5 Steps to Create a Meaningful Communication Strategy in Tech, Digital, and Data Departments

Technology, digital, and data organizations focus on delivering business impacts by improving customer experiences, increasing deployment frequencies, developing machine learning models, and meeting service level objectives. It's a significant effort to align priorities, agree on methodologies, and deliver capabilities that meet customer and business stakeholder expectations.

Communication strategy for tech, digital, and data organizations


Surrounding and enabling all the technical and collaboration activities are management practices that often play second fiddle to technical activities. One of these key practices is communications, and I find that it's only the larger enterprises that have IT communication practices in place - and often because they can afford people with marketing and communication skills to own these responsibilities.

Having a communication strategy can be the first line of offense and defense for tech, data, and digital teams who are under pressure to always deliver more today than they did the day before. Having a communication strategy in place and executing to it saved my butt many times, and I tell several of these stories in my upcoming book, Digital Trailblazer.

What is meaningful communication for IT, data science, and digital orgs?

In this week's 5 Minutes with @NYIke episode, I share Five Key Communication Practices in Digital Transformation and include four common mistakes. You can find the episode embedded at the end of this post, and I hope you'll watch it. 

In the video, I share the common communication focus areas for tech, digital, and data departments, including communications around releases and incident management. But developing a communication strategy should focus less on the what and more on the who and why. Below are my five steps to creating a meaningful communication strategy - meaningful in the sense that the audience consumes, cares, and responds to your communications.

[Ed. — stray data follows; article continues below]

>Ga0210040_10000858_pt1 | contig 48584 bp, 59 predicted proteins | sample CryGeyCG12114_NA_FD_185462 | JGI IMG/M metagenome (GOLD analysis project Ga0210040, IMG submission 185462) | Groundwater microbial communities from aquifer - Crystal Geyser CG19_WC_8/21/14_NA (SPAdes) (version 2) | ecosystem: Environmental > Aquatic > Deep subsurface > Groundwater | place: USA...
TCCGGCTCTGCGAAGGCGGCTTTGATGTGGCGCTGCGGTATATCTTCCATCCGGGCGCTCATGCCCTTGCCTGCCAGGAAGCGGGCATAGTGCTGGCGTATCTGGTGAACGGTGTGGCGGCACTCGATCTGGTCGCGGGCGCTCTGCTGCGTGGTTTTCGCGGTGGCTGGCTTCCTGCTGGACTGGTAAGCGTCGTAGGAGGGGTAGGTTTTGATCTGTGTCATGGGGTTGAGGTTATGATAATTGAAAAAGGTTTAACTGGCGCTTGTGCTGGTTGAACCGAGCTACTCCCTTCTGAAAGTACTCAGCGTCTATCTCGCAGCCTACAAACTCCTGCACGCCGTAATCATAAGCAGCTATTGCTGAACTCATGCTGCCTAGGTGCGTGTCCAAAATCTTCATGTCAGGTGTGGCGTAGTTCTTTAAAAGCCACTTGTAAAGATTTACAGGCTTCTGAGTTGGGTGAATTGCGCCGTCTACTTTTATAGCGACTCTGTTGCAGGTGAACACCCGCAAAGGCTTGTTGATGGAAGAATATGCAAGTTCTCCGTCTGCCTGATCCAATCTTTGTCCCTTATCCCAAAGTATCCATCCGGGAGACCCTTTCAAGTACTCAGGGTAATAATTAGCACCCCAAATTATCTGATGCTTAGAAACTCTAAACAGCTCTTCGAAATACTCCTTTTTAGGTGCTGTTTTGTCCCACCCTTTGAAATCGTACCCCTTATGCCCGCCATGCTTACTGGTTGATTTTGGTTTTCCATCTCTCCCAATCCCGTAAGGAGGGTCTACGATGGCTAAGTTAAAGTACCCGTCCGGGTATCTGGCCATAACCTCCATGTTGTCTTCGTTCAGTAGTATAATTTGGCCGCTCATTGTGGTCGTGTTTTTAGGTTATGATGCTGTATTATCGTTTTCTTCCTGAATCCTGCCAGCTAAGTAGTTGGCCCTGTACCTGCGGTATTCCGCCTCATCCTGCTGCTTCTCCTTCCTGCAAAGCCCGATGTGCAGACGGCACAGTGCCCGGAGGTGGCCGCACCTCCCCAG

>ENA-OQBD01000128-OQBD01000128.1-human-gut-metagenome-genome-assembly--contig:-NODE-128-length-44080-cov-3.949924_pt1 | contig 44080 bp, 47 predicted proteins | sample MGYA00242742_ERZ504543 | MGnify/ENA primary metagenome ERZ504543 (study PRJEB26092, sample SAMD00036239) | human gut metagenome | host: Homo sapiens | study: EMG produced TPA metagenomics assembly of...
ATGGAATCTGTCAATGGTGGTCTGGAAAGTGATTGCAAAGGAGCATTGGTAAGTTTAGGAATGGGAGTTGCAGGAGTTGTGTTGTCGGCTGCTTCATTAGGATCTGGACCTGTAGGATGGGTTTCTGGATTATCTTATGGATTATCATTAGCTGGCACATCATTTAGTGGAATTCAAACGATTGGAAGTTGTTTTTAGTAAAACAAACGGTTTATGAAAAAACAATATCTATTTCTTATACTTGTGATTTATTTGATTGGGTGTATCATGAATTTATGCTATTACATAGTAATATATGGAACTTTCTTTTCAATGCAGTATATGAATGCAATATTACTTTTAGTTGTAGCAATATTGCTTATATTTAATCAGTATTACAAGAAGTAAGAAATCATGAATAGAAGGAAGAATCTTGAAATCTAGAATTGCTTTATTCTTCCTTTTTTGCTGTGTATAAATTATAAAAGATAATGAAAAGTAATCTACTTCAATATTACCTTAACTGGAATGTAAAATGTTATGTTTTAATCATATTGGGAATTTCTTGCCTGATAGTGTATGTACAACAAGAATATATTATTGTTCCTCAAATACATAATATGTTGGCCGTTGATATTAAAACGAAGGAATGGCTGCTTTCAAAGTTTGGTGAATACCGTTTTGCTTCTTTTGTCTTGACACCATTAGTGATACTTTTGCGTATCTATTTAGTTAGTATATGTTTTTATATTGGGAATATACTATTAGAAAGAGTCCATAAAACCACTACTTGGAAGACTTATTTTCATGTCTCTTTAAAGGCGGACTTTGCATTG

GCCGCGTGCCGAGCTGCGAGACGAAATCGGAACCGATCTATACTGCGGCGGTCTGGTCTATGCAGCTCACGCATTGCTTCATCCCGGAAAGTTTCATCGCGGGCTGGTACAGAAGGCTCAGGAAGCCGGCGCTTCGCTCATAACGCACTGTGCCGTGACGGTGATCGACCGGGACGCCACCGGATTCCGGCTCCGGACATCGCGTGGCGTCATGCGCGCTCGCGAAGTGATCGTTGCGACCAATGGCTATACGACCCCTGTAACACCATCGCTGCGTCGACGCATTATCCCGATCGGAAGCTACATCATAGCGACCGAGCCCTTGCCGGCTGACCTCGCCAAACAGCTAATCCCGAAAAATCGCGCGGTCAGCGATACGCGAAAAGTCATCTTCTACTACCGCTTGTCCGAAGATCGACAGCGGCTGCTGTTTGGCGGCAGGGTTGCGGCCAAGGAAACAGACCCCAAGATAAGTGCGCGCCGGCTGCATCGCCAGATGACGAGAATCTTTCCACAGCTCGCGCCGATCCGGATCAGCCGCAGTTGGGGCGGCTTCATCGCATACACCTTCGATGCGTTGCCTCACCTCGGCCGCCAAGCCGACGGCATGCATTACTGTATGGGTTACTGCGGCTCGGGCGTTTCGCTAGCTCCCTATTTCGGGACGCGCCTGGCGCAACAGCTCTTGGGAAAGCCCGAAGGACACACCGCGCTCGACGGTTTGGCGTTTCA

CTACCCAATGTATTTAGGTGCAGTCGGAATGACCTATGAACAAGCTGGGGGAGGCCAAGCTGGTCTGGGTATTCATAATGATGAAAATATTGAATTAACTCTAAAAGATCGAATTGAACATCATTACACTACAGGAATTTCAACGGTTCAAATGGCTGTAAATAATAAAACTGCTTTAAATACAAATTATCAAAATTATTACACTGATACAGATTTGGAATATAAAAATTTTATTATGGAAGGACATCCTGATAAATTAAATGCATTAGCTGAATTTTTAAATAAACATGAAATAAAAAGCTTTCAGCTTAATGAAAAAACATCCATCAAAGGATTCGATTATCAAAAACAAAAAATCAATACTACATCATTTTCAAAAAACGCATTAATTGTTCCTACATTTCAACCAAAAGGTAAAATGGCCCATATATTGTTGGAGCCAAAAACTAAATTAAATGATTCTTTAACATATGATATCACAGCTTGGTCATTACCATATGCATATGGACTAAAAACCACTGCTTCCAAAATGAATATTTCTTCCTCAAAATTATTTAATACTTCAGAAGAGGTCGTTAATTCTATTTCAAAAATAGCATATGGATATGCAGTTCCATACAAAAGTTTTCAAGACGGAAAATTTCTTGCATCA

What are the steps to create a meaningful communication strategy? 

Digital Trailblazer by Isaac Sacolick

Even the smallest of departments should build a communications strategy, and here are the five steps to get started.

1. Identify who are your audiences 

Your audiences should include:

  • Executives who want to see KPI, OKRs, and other business-impacting information
  • Teams and people who consume technology, digital, and data services - broken down by business services and workflows
  • Teammates and stakeholders who often seek more detailed and frequent communications

2. Establish your audiences' informational needs

The best way to do this is to interview them! Determine what information, when to deliver it, and which communication formats are easiest for them to use. Take this feedback as stakeholder requirements, but recognize and expect conflicting information and requests that are hard to fulfill. Act as an agile product owner and determine the priorities and key requirements. 

3. Select optimal communication tools and formats

Communications don't have to be manually created emails, documents, presentations, or videos. Think about using tech to automate the communications, including BI dashboards, reports, and alerts. You'll want to make sure that machine-generated communications are easy to consume with titles, descriptions, and meaningfully-labeled charts. Select tools with the options to annotate and highlight what audiences should pay attention to and where they can infer insights.

4. Determine communication cadences

Once you have formats, now it's time to determine when to send out communications. Some will be event-triggered like incidents, but even these communications should update audiences regularly. At what frequency? Well, that depends on audience needs, but it's important to set expectations.

For scheduled communications, time them for when audiences are more likely to consume them. What day of the week and time of day? Also, consider aligning the communications to business schedules, such as sending agile program portfolio updates days before strategic leadership team meetings.

5. Create feedback mechanisms that foster meaningful relationships

Communications should be two-way, so anytime you define a communication asset and schedule, consider how you'll measure consumption and ask for feedback. If consumption is low, think through improvements and changes. If you're not getting feedback, then ask for it and use the opportunity to develop stronger relationships.

There's a lot more in this week's video!


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